To all fairy-tale aficionados, “Hansel and Gretel” is a familiar tale: Two children venture into the deep, dark woods for strawberries and end up narrowly escaping cannibalization by an evil witch. But when repackaged and presented as an opera—in English!—by the Harvard College Opera, this candy-sweet tale, which ran at the Agassiz Theater from Feb. 4-8, presented an impressively layered interpretation of the classic Grimm story.
Strong performances drove the performance of Engelbert Humperdinck’s classic opera. Hansel (Charlotte L. McKechnie ’15) and Gretel (Claudia D. Oh ’17), despite being far older than their counterparts in the tale, were convincingly innocent, mischievous, and child-like. The actors also brought complexity to their characters; for example, Hansel and Gretel’s brief bedtime prayer song as they fall asleep alone in the midst of the woods was a beautifully poignant portrayal of the feeling of being lost but finding solace in family. Additionally, Christina A. Bianco ’17, who played Hansel and Gretel’s mother Gertrud, depicted her character as more than just the original fairytale’s evil matriarch—after sending the children off to the woods to scavenge for food, she sang a riveting aria beseeching God for help and reluctantly put up with her husband (Matthew J. Vegari ’17)’s drunken antics.
The set was also impressively thought-out. From the rustic shambles of Hansel and Gretel’s home in Act I to the ethereal green of Act II’s forest to the garishly macabre colors of the witch’s gingerbread house in Act III, it provided a varied and compelling backdrop for the opera. The fluid set changes added a sense of spontaneity, almost magic, to the production—for example, the chorus of forest sprites efficiently dismantled the chairs and tables of Hansel and Gretel’s home and turned the stage into a soft forest clearing in the transition from Act I to Act II.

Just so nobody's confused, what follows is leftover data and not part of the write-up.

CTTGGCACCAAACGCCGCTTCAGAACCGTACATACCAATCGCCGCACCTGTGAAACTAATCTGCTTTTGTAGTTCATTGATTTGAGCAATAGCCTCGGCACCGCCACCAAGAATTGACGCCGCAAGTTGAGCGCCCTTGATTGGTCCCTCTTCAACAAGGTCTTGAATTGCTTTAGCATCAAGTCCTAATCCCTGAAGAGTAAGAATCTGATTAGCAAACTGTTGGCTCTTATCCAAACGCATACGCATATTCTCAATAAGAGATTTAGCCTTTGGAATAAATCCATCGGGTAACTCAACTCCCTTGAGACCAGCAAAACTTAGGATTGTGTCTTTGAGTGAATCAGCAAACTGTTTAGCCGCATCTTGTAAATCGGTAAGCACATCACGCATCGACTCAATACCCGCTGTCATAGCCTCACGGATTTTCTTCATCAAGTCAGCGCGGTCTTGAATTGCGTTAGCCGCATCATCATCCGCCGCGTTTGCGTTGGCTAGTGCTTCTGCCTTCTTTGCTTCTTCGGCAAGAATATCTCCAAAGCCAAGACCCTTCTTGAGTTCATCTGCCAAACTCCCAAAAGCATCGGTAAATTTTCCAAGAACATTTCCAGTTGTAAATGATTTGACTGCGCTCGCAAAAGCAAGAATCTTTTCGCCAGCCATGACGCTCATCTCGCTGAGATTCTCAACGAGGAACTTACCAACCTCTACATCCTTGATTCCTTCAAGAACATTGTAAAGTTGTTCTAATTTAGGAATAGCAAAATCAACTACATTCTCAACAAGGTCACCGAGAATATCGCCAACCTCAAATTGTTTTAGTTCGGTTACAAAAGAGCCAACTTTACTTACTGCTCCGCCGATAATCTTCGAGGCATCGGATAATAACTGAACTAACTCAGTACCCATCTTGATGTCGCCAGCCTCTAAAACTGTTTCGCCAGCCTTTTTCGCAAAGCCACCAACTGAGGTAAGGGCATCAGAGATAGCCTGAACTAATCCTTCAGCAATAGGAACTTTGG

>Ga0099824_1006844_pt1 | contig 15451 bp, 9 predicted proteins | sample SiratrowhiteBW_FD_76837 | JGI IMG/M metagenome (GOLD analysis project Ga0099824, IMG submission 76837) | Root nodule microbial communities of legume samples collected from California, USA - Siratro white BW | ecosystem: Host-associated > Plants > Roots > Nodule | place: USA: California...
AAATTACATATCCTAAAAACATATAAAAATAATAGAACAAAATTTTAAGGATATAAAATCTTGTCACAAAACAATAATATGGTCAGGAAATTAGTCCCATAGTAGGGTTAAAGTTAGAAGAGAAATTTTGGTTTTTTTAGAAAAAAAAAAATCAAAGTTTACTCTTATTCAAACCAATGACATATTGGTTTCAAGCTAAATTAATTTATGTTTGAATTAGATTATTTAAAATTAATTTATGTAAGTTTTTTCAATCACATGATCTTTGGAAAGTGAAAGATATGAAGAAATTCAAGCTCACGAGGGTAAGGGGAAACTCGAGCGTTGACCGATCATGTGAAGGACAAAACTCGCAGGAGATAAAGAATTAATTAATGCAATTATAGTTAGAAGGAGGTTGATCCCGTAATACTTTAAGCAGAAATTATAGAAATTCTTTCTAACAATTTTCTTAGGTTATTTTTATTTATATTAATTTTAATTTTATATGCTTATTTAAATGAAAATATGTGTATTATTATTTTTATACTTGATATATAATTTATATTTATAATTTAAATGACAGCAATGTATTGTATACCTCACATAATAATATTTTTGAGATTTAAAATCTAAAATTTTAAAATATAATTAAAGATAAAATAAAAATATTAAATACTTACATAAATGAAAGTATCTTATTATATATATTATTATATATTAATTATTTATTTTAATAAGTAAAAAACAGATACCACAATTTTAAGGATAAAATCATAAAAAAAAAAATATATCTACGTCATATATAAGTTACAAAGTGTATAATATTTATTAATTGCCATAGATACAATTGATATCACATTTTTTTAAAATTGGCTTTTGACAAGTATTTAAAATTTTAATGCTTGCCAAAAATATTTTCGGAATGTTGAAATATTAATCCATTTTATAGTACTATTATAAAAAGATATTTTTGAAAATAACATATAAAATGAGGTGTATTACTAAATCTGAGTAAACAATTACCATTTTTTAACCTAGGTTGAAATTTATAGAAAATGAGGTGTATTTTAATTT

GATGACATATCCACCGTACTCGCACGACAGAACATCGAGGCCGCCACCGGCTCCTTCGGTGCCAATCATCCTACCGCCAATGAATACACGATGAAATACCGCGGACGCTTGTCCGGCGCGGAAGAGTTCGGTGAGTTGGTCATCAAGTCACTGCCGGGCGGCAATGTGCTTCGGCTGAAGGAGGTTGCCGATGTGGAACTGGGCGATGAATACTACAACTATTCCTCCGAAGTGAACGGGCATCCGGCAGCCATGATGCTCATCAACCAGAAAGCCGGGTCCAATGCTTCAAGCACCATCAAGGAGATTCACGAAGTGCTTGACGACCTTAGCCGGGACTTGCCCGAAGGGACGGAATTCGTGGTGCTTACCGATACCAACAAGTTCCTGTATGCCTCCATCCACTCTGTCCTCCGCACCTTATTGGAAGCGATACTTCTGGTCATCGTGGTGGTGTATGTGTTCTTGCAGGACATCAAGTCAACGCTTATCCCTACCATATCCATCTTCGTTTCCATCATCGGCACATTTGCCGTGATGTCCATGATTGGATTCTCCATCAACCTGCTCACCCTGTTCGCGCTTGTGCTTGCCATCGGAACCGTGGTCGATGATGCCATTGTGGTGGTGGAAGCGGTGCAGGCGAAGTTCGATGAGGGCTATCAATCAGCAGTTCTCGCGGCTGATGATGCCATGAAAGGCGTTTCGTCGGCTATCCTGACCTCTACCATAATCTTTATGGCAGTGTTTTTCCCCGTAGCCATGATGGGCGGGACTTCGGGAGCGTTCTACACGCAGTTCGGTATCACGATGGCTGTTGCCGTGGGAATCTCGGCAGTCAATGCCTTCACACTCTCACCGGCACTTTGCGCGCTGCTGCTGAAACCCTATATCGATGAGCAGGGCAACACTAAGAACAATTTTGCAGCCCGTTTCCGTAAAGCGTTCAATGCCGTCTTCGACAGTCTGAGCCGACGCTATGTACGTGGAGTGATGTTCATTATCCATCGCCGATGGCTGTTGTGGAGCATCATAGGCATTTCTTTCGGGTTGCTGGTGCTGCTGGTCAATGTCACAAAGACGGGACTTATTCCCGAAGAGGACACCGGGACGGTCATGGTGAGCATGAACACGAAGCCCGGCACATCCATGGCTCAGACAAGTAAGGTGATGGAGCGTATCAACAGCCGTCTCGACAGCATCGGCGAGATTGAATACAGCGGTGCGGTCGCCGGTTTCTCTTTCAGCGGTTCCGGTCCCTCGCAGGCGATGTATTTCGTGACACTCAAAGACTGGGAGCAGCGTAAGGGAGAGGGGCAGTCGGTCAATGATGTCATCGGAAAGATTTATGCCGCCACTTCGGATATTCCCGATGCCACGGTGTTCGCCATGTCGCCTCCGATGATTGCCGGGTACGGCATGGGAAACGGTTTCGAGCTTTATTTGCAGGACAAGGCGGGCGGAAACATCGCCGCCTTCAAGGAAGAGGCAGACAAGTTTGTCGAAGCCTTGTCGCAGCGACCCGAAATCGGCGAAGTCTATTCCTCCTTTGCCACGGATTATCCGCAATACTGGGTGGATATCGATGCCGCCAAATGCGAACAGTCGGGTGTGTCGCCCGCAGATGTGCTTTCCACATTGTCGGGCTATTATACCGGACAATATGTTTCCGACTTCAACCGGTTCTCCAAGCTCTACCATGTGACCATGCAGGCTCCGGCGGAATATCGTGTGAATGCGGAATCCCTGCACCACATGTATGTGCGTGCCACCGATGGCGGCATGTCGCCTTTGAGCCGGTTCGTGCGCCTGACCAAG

The live musical accompaniment by orchestral ensemble provided a fitting complement to the opera. Humperdinck’s opening score began slowly, a melancholy wash of sound that, when performed alone on the darkened stage, forced the audience to listen. The musicians blended the layered tones of the orchestra to set a tone and tell a story; it started heavy, turned briefly whimsical, and returned to its original gloom, just in time for the curtains to open. Throughout the opera, the musicians supplemented the opera and provided an aural landscape for the characters’ antics, whether it was Hansel and Gretel’s carefree strawberry-picking romp through the forest or the Gingerbread Witch’s near maniacal solo.
However, “Hansel and Gretel” was not without flaws. Despite the libretto’s translation into English, it was still at times difficult to understand the script, though that could be attributed to the style of opera itself. In addition, though there were many twists and turns that provided excitement and fresh takes on the story—for example, Hansel and Gretel’s encountering a benign, sleep-inducing Sandman and a gentle Dew Fairy before they stumbled upon the malicious Gingerbread Witch—a certain level of familiarity with the opera’s synopsis seemed necessary to fully grasp and understand it while watching in real time.
Despite the minor bumps, “Hansel and Gretel” was ultimately an impressive production. While it might not be everyone’s frolic through the woods, the production was certainly enjoyable and provided an interesting take on the classic Grimm fairy tale.